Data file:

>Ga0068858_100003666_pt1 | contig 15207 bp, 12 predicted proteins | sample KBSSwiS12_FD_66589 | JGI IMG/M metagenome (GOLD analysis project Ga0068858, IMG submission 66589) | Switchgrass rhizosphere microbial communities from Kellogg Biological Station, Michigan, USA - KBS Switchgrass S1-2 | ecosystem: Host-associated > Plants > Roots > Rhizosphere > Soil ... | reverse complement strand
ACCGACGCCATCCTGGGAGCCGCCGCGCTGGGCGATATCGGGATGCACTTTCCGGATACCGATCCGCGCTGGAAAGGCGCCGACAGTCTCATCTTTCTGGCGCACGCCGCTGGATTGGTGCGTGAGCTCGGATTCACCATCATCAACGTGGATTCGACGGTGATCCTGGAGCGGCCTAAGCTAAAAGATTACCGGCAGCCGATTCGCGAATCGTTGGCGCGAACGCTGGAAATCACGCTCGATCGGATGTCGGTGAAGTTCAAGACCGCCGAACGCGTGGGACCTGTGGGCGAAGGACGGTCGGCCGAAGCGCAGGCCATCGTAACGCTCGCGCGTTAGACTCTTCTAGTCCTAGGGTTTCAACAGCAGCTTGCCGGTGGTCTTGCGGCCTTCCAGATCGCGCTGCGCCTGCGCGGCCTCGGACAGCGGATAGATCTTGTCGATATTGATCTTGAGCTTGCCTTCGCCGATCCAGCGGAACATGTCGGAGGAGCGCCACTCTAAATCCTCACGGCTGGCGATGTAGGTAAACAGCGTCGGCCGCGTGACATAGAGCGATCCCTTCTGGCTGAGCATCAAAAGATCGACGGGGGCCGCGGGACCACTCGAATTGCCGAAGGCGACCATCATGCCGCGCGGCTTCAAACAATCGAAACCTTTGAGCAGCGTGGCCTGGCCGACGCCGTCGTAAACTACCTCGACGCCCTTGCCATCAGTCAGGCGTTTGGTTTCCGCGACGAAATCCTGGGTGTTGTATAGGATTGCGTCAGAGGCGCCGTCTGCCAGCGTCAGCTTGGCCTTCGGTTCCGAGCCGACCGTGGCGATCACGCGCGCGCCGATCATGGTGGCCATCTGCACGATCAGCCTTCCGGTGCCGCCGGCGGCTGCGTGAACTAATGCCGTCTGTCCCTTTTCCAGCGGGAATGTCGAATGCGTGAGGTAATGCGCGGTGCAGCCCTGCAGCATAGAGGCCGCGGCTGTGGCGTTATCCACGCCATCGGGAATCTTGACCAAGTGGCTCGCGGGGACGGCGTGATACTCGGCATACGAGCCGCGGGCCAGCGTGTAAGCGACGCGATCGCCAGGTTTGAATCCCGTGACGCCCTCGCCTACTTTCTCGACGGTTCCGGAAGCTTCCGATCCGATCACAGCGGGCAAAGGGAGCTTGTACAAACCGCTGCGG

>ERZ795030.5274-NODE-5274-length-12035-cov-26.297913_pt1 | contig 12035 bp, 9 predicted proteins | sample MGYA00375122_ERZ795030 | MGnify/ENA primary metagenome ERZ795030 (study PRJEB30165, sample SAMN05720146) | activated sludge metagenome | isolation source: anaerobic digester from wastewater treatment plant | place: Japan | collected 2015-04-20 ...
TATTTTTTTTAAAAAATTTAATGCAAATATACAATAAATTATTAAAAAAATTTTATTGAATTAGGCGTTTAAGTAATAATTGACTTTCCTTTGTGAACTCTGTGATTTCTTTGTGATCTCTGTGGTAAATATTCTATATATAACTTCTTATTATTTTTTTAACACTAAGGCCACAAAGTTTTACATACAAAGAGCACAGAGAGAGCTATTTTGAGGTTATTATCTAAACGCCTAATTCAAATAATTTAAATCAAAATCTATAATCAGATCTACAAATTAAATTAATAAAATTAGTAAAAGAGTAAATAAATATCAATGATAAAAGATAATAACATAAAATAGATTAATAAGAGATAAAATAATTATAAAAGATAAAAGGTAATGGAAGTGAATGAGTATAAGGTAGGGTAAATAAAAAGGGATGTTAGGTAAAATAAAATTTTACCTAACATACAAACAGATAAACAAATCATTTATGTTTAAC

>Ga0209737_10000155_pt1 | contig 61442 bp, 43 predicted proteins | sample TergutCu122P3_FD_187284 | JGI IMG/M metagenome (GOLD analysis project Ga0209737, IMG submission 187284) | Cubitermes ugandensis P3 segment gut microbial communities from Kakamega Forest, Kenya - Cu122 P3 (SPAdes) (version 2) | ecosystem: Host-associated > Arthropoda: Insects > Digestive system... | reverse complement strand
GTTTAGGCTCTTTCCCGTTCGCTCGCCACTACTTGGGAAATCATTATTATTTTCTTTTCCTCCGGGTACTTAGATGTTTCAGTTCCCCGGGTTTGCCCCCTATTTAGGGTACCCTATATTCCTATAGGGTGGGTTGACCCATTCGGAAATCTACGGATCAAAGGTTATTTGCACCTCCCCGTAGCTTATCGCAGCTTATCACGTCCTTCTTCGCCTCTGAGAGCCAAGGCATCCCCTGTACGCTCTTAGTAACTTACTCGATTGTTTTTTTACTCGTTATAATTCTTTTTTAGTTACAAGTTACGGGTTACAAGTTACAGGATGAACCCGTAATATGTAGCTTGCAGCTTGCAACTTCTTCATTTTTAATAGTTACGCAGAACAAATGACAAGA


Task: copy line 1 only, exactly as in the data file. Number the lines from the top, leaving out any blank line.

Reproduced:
>Ga0068858_100003666_pt1 | contig 15207 bp, 12 predicted proteins | sample KBSSwiS12_FD_66589 | JGI IMG/M metagenome (GOLD analysis project Ga0068858, IMG submission 66589) | Switchgrass rhizosphere microbial communities from Kellogg Biological Station, Michigan, USA - KBS Switchgrass S1-2 | ecosystem: Host-associated > Plants > Roots > Rhizosphere > Soil ... | reverse complement strand